The widely held view among built environment professionals is that the government has no business in direct housing production. To these experts, the government should only provide the enabling environment and allow individuals and the private sector to go into direct housing production.
But with the high cost of funds in the country, the absence of a viable mortgage sector and the housing deficit estimated at over 16 million housing units, these built environment experts seem to be shifting their position. According to them, a crisis situation would require radical and result oriented measures to solve hence government should now play a major role in housing production especially for the vulnerable or weakest link.
Giving further insight into why estate surveyors who have always held the view that the private sector is better equipped to provide housing, are backing the social housing scheme of the Federal Government, the President of the Nigerian Institution of Estate Surveyors and Valuers, NIESV, Mr. Emeka Eleh in a recent interview, explained that it will guarantee equitable distribution of housing and ensure that every Nigerian is properly housed.Emrald-house
His words: “We believe that if you are talking of housing for all in this country, there is no way there won’t be a social housing component. The Federal Housing Authority, FHA was meant to provide social housing. That is not the case anymore because most of the houses are overpriced. You cannot have an equitable society without providing for those who don’t have and that is where social housing comes in. All the government needs is to follow what they have done before. If FHA was meant to provide social housing, then it should allow FHA or grant them the enablement to provide housing at a cost that is manageable”
Continuing, the NIESV boss noted that although estate surveyors and valuers believe that housing is better driven by the private sector, they “also appreciate the fact that to enable equitable distribution of these housing to ensure that everybody is housed, there must be an element of social housing that would be encouraged by the government”.
He further buttressed his arguments with examples. “ In England, we have the Council flats, every where, you have all manner of social housing component. If all the local government areas which are nearer to the people can say, every year, we will add 100 units, if that had been done in the past ten years, it means that these LGAs would have added 1,000 housing units to their LGAs. Because these LGAs are closer to the people, they would be in a better position to allocate the houses to those who need them on a social basis So, we believe in social housing because it will ultimately lead to a more equitable society where everybody has a home and nobody is under the bridge,” he said.
His predecessor. Mr Bode Adediji also supported government’s direct intervention in housing production. “The people who feel that government should not be seen to be directly involved in production of housing say so because it is on record that the house you and I will build for one Naira, an average government agency will build it for ten Naira – the same market, the same raw materials and the same manpower.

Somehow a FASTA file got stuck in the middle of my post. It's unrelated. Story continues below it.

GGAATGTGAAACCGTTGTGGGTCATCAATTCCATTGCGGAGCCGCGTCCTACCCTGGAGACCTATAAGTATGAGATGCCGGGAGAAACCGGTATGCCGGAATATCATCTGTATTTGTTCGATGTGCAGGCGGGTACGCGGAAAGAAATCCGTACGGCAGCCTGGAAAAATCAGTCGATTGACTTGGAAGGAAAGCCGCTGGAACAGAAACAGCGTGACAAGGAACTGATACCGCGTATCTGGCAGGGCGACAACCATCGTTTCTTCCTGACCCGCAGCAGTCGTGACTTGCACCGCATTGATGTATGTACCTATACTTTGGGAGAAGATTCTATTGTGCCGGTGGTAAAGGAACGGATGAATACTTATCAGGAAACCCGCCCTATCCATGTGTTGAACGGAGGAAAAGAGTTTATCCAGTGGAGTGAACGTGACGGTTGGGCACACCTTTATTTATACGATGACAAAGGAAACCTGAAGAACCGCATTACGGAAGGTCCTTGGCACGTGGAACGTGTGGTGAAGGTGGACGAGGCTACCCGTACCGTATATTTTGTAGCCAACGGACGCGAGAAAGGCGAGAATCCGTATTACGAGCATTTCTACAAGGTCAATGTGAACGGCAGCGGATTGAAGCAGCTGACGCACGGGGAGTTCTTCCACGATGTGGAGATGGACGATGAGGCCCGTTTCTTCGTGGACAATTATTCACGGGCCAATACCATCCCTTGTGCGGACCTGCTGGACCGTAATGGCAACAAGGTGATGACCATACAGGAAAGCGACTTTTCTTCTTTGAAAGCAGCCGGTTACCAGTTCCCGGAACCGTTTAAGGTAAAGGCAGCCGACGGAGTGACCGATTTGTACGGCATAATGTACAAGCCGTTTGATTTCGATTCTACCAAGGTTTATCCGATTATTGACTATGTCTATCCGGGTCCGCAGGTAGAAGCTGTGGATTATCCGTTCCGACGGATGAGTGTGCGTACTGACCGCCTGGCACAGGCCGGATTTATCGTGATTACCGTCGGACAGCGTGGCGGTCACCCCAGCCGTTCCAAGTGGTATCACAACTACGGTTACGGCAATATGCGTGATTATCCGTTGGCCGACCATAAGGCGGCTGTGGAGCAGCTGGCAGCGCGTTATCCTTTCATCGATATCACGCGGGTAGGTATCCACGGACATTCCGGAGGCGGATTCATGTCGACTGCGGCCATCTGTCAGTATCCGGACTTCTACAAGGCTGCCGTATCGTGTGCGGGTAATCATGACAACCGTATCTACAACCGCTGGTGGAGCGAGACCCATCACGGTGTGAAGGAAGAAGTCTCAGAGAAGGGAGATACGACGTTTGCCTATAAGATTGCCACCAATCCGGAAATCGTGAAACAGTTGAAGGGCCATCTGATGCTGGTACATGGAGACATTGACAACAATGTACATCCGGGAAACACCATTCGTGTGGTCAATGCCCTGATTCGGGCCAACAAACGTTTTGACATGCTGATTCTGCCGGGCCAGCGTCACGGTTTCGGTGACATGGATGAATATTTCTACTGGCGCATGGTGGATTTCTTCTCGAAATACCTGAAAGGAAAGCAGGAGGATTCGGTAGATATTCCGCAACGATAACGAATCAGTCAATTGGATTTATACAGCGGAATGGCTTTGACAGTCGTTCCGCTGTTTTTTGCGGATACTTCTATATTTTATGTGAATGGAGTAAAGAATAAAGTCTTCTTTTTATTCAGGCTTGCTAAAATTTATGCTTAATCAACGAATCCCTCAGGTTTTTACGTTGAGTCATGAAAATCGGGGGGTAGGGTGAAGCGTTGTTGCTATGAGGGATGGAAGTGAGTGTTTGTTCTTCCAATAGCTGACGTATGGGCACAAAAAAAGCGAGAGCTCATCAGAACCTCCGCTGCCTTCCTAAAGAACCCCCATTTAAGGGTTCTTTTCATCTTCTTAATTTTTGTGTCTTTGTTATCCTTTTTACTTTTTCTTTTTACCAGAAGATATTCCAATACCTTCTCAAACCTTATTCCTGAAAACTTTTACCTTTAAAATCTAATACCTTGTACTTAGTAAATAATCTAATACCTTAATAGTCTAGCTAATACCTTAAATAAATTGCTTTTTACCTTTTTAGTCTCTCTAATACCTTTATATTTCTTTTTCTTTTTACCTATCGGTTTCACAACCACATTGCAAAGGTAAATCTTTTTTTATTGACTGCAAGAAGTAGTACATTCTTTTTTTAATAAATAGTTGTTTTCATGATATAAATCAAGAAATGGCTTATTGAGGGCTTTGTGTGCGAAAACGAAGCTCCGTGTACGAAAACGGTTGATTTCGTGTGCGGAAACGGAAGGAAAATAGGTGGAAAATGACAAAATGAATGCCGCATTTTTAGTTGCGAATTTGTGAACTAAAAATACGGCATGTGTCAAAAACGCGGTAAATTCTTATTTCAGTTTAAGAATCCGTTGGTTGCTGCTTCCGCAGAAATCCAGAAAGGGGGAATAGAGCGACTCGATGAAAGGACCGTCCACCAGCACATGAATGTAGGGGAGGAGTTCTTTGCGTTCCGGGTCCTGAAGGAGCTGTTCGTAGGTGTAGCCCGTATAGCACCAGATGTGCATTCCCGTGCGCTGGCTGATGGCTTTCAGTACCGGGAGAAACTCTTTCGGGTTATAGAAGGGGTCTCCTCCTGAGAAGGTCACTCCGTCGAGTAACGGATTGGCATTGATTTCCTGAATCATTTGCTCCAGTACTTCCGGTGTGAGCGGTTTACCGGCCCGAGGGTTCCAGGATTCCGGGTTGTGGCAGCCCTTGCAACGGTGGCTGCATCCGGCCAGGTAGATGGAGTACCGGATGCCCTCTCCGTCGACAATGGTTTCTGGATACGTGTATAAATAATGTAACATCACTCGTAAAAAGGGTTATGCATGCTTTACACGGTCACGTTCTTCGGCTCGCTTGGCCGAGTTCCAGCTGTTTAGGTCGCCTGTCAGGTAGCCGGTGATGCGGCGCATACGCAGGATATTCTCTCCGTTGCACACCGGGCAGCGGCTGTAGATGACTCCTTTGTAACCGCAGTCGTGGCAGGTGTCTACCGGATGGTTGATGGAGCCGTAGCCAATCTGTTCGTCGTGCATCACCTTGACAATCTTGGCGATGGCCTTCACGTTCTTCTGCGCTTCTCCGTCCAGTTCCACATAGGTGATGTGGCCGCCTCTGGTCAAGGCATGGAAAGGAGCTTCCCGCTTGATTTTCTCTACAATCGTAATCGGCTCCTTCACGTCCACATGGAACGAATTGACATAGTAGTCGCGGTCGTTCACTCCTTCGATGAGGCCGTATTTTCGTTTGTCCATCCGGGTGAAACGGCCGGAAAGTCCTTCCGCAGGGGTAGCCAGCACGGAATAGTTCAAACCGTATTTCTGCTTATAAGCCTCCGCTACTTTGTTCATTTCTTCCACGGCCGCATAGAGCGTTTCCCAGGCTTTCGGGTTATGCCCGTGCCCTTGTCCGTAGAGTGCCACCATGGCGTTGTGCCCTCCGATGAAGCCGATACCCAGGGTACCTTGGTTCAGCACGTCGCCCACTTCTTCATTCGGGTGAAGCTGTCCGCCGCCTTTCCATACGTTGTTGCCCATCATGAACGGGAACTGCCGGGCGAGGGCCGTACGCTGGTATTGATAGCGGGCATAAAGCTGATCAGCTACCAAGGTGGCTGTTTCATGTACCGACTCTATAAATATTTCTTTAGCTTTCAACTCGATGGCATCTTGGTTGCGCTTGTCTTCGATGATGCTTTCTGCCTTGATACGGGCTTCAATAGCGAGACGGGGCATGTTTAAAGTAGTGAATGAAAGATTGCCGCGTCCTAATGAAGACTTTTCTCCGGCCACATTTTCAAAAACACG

However, when you have a crisis of this nature in your hand, I would be the first person to say that let us all forget the past and team up to deliver houses, whether you are a government agency or private because if you look at what it takes to empower the private sector to perform,” he told Vanguard Homes & Property in a previous interview..
“It is only a government that has a vision and the political will to implement that vision that can deliver mass housing. That is the truth. People like us can only participate in a very limited sector of the housing for the upper class and the lower class. If you are looking for companies that will make great impact on the housing delivery system to the down trodden people, you must begin to think about the economy of scale and the financial system that is long-term in approach , not short term. You have to look at other issues.
“Business environment is not like a bed of roses. When you run into a storm, what is your immediate fallback position? In this country today, if anybody engages in mass housing production and he runs into a stormy cloud, he has no fallback position. In other climes, the mortgage insurance backup is there for him, government grant is there for him. In this country, a patriotic company that has the economy of scale, the technical skill to deliver mass housing to the people, if he runs into a technical and financial storm, he has zero backup position,” he posited.
Another Lagos-based estate surveyor and valuer, Mr Stephen Jagun, however stuck to his guns, insisting that government has no business in direct construction of houses. He called on government to open up far-flung areas by providing infrastructures such as roads, water and electricity.
The former Secretary of NIESV in Lagos declared: “If the Government builds more roads to open up places like Ikorodu, Epe, Badagry, Mowe, you will be shocked by the number of houses that will spring up in these areas in the next two years.
“In some of these places, people have bought land but are not building because they are looking for who will be the first to create the roads. Look at the areas where the Lagos state government is doing roads, people have bought old houses and are in the process of rebuilding. The value of properties in such areas have gone up”.
Jagun who is an apostle of sites and service schemes, posited that although people have bought virtually all the land about ten kilometres after Ajah, they are not building yet, because of the dearth of infrastructure.